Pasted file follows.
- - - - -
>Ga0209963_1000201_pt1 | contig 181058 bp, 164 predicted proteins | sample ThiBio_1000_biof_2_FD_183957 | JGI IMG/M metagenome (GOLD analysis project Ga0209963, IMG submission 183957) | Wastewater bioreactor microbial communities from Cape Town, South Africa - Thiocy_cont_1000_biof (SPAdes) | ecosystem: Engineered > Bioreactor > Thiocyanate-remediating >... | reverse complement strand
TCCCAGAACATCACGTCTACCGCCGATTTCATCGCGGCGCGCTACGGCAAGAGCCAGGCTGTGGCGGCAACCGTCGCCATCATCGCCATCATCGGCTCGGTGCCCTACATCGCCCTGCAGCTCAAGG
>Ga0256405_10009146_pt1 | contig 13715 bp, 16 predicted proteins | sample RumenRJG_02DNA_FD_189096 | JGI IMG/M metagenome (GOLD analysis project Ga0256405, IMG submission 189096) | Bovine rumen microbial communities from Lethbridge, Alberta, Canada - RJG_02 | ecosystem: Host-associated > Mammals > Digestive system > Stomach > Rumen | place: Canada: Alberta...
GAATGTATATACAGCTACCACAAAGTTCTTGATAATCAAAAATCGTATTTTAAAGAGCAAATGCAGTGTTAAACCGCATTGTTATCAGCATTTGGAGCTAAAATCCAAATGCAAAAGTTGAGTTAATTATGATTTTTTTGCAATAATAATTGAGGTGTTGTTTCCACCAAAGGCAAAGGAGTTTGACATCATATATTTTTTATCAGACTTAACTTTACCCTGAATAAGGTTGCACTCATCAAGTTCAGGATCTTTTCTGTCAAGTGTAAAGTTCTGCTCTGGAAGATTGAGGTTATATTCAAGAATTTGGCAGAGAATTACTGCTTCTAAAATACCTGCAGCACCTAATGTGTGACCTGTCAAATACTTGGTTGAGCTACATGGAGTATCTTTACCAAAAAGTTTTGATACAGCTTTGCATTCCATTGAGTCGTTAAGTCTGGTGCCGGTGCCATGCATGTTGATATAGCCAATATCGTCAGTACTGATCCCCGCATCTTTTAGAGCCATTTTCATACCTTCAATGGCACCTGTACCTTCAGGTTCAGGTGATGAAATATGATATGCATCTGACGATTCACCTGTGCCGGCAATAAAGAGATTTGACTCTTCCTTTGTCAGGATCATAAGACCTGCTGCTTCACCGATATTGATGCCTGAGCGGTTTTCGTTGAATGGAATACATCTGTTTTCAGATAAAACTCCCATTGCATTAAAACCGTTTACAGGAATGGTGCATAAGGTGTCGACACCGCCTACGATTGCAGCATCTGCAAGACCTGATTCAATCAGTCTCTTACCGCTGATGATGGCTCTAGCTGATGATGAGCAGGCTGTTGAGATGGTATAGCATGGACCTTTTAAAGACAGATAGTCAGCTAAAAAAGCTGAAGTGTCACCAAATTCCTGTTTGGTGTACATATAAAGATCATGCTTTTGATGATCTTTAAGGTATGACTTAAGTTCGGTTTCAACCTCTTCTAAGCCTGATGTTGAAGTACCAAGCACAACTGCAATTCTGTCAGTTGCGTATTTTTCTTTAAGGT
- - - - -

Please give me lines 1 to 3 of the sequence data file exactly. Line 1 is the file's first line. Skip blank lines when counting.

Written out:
>Ga0209963_1000201_pt1 | contig 181058 bp, 164 predicted proteins | sample ThiBio_1000_biof_2_FD_183957 | JGI IMG/M metagenome (GOLD analysis project Ga0209963, IMG submission 183957) | Wastewater bioreactor microbial communities from Cape Town, South Africa - Thiocy_cont_1000_biof (SPAdes) | ecosystem: Engineered > Bioreactor > Thiocyanate-remediating >... | reverse complement strand
TCCCAGAACATCACGTCTACCGCCGATTTCATCGCGGCGCGCTACGGCAAGAGCCAGGCTGTGGCGGCAACCGTCGCCATCATCGCCATCATCGGCTCGGTGCCCTACATCGCCCTGCAGCTCAAGG
>Ga0256405_10009146_pt1 | contig 13715 bp, 16 predicted proteins | sample RumenRJG_02DNA_FD_189096 | JGI IMG/M metagenome (GOLD analysis project Ga0256405, IMG submission 189096) | Bovine rumen microbial communities from Lethbridge, Alberta, Canada - RJG_02 | ecosystem: Host-associated > Mammals > Digestive system > Stomach > Rumen | place: Canada: Alberta...